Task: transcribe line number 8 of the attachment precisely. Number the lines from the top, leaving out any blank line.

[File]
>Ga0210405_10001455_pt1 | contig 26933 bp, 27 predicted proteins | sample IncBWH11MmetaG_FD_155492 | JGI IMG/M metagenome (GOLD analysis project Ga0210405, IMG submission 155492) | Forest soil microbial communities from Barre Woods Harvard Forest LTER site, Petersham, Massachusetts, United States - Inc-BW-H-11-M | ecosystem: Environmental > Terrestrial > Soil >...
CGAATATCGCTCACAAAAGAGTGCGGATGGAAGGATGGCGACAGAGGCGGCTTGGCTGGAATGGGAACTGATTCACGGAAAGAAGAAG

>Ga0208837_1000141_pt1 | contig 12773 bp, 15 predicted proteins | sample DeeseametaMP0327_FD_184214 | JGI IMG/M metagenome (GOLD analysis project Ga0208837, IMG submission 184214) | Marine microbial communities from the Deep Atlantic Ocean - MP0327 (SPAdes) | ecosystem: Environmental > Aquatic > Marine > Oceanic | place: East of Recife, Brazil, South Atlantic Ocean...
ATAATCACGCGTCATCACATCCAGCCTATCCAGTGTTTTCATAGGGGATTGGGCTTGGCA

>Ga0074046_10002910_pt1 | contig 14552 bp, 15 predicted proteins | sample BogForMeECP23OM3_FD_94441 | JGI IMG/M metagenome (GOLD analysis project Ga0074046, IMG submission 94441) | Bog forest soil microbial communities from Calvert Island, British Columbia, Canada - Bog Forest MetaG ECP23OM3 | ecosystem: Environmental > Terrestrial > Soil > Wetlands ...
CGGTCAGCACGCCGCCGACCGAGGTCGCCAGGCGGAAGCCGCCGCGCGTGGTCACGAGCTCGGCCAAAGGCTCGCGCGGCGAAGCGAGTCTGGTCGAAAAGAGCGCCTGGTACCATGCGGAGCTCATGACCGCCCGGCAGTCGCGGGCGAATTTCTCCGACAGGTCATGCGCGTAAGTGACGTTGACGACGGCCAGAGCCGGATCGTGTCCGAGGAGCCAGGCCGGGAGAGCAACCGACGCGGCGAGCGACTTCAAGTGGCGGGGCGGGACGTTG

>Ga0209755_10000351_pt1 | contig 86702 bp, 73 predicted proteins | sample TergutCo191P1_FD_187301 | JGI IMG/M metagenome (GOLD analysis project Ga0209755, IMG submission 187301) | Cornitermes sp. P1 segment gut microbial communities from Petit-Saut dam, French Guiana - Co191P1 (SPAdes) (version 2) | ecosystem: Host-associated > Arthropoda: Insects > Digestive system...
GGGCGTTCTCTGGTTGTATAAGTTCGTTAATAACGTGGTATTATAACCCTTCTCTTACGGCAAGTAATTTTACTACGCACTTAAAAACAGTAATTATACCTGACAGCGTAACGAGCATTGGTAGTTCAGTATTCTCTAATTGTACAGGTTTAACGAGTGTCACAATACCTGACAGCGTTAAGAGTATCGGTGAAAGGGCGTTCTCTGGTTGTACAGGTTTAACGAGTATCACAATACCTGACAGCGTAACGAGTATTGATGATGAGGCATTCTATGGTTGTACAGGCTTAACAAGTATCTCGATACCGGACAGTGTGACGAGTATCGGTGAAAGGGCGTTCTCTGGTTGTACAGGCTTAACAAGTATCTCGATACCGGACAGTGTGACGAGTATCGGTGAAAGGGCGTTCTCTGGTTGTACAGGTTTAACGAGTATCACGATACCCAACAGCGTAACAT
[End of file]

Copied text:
GGGCGTTCTCTGGTTGTATAAGTTCGTTAATAACGTGGTATTATAACCCTTCTCTTACGGCAAGTAATTTTACTACGCACTTAAAAACAGTAATTATACCTGACAGCGTAACGAGCATTGGTAGTTCAGTATTCTCTAATTGTACAGGTTTAACGAGTGTCACAATACCTGACAGCGTTAAGAGTATCGGTGAAAGGGCGTTCTCTGGTTGTACAGGTTTAACGAGTATCACAATACCTGACAGCGTAACGAGTATTGATGATGAGGCATTCTATGGTTGTACAGGCTTAACAAGTATCTCGATACCGGACAGTGTGACGAGTATCGGTGAAAGGGCGTTCTCTGGTTGTACAGGCTTAACAAGTATCTCGATACCGGACAGTGTGACGAGTATCGGTGAAAGGGCGTTCTCTGGTTGTACAGGTTTAACGAGTATCACGATACCCAACAGCGTAACAT